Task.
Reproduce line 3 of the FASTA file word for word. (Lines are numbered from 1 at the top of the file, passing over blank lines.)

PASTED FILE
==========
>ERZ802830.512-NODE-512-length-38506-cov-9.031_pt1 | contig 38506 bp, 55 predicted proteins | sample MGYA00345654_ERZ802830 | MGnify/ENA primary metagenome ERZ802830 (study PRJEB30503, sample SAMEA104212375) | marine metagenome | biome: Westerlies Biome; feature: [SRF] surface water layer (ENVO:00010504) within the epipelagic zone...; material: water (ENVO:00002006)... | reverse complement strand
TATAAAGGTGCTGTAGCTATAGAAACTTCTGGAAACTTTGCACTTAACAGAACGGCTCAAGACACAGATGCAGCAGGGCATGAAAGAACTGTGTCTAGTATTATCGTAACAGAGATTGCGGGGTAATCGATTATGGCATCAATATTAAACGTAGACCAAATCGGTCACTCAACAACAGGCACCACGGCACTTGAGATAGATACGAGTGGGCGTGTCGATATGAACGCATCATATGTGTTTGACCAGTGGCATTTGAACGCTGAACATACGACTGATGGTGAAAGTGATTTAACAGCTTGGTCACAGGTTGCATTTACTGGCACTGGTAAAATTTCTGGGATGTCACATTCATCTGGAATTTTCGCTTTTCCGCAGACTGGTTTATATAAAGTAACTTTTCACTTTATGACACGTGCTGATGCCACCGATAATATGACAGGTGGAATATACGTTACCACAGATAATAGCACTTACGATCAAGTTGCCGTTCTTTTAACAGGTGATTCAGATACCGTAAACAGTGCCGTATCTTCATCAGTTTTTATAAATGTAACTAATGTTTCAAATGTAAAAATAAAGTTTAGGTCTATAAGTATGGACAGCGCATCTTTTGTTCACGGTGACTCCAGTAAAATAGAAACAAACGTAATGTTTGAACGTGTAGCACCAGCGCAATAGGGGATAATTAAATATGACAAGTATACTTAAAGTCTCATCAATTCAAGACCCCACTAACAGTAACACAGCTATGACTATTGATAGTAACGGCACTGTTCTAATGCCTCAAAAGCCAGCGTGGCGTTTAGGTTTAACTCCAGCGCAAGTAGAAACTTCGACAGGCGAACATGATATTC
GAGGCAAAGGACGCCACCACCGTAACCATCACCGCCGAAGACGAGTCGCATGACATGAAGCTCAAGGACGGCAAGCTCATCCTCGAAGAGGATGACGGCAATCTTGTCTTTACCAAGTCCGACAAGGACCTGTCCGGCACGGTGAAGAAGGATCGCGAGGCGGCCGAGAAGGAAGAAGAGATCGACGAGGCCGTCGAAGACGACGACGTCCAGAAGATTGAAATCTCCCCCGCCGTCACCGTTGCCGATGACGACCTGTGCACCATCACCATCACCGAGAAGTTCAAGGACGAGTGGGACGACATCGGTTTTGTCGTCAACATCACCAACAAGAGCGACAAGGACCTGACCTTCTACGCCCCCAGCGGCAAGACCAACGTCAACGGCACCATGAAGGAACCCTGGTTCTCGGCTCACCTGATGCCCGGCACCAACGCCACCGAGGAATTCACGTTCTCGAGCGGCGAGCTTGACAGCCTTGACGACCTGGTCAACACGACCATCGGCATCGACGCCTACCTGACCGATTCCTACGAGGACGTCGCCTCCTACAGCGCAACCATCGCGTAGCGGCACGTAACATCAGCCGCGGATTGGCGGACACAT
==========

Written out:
GAGGCAAAGGACGCCACCACCGTAACCATCACCGCCGAAGACGAGTCGCATGACATGAAGCTCAAGGACGGCAAGCTCATCCTCGAAGAGGATGACGGCAATCTTGTCTTTACCAAGTCCGACAAGGACCTGTCCGGCACGGTGAAGAAGGATCGCGAGGCGGCCGAGAAGGAAGAAGAGATCGACGAGGCCGTCGAAGACGACGACGTCCAGAAGATTGAAATCTCCCCCGCCGTCACCGTTGCCGATGACGACCTGTGCACCATCACCATCACCGAGAAGTTCAAGGACGAGTGGGACGACATCGGTTTTGTCGTCAACATCACCAACAAGAGCGACAAGGACCTGACCTTCTACGCCCCCAGCGGCAAGACCAACGTCAACGGCACCATGAAGGAACCCTGGTTCTCGGCTCACCTGATGCCCGGCACCAACGCCACCGAGGAATTCACGTTCTCGAGCGGCGAGCTTGACAGCCTTGACGACCTGGTCAACACGACCATCGGCATCGACGCCTACCTGACCGATTCCTACGAGGACGTCGCCTCCTACAGCGCAACCATCGCGTAGCGGCACGTAACATCAGCCGCGGATTGGCGGACACAT